Occasionally, candidates are disqualified for All-State consideration. Disqualifications may occur when a music teacher does not recommend the student, application forms are incomplete or missing, or the candidate has violated any of the NYSSMA Rules and Regulations concerning the audition procedures including the requirement that all applicants must be a participating member of his or her corresponding school music organization at the time of the audition and at the time of the applicant’s membership in the Conference All-State organization.

After the master proficiency list has been established for each instrument and voice part, the “process” continues with each successful candidate assigned to positions in one of the eight All-State performing ensembles. Care is taken not to place a student in the same ensemble for two consecutive years. In cases where a candidate is selected for more than one ensemble, acceptance letters are sent for each group and the choice of ensemble is given to the student. After all selected students have been placed within the eight performing ensembles, an appropriately sized list of alternates is selected from the master proficiency list for each instrument and voice part. There are often more candidates with scores of 100 than can be accommodated by the limited size of the All-State groups, however every student receiving a score of 100 is guaranteed alternate status.

In late August, all selected students and alternates are notified by mail and asked to return acceptance forms. Music and instructions from the All-State Chairs and conductors are mailed to the successful candidates on October 15. Students are expected to prepare their All-State music with as much care and attention to detail as was given in preparation for their audition the previous spring.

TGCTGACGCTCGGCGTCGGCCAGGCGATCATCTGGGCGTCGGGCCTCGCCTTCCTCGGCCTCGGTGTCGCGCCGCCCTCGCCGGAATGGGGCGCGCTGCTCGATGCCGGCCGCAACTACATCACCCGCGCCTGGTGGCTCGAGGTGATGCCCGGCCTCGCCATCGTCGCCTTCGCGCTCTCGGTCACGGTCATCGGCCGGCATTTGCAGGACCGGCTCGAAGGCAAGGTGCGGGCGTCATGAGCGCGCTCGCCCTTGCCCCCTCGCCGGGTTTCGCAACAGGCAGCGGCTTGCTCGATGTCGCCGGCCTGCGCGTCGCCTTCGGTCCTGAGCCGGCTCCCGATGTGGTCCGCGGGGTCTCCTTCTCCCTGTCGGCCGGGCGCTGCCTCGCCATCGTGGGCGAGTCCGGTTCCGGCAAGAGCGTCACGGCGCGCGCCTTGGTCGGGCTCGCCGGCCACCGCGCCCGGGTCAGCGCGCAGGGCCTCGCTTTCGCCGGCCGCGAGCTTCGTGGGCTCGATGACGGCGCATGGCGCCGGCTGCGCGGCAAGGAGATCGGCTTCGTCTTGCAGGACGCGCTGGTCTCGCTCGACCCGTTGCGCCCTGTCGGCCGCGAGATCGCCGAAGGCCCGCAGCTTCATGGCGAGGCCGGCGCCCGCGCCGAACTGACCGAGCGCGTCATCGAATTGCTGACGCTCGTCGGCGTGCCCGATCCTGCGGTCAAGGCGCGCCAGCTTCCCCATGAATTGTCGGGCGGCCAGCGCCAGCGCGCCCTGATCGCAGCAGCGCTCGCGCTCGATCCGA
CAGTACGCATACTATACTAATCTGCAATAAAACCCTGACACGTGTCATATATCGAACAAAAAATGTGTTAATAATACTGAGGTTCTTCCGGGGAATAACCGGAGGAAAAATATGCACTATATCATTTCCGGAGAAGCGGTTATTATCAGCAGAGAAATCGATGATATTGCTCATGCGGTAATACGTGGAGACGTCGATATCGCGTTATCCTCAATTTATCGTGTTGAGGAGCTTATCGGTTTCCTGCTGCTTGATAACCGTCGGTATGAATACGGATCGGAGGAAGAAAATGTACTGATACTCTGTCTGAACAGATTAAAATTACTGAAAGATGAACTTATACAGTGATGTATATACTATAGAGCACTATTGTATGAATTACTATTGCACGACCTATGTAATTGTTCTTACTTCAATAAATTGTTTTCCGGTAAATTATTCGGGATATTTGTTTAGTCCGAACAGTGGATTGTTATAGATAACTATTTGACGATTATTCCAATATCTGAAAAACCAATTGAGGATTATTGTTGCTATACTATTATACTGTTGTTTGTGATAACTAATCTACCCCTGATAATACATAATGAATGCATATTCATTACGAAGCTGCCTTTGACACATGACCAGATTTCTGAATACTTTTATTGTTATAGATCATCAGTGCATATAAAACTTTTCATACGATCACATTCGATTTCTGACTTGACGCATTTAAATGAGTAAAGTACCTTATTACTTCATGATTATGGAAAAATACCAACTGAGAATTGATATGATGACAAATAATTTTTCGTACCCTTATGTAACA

A successful All-State experience depends on a number of factors: talented and well prepared soloists; careful attention and utilization of the NYSSMA Manual; tireless efforts of the All-State Chairs and Assistant Chairs; an exceptionally experienced, dedicated and responsible team of NYSSMA Chaperones; the finest conductors available; music that is of the highest quality; and almost 900 All-State Musicians who are thoroughly prepared to have an experience of a lifetime!


Question: There is no language listed on the vocal selection in Manual. What language is required?
Answer: “A specific language  is required only where noted.” [page 7-1, 1st bullet under General Information]

Question: The solo my son/daughter is performing has many movements. How many do they need to prepare and perform?
Answer: “Except where otherwise indicated, in the Manual listing, soloists preparing a multi-movement work will prepare and perform two contrasting movements. Theme and variations are not considered multi-movement works.” [page R-15, 7th bullet under General Solo Information]

Question: Can I enter the room to hear my child’s performance?
Answer: Observers are allowed to be present in the room for the scale and solo portion of the evaluation. In most cases, the adjudicator will ask the student if they wish to have observers hear their performance. Observers and accompanists are not permitted in the room during the sight reading portion of the evaluation. (see page R-14 under General Rules & Requirements)

Question: Can I video or audio tape my child’s performance?
Answer: “There will be no video or audio taping at any NYSSMA Solo/Ensemble Festival Site.” [page R-14, last bullet under General Rules & Requirements)

Question: How many scales do students need to know?
Answer: Scale requirement vary slightly depending on the instrument.  The general requirements are: Three prepared major scales for Level I and II. Seven prepared major scales for Levels III and IV and fifteen prepared major scales for Levels V and VI. Students must play these scales from memory. In every case, only three scales are chosen for evaluation. The scales to be evaluated are selected by the adjudicator. (Refer to the first page of each solo section (right after the tab page) in the NYSSMA Manual).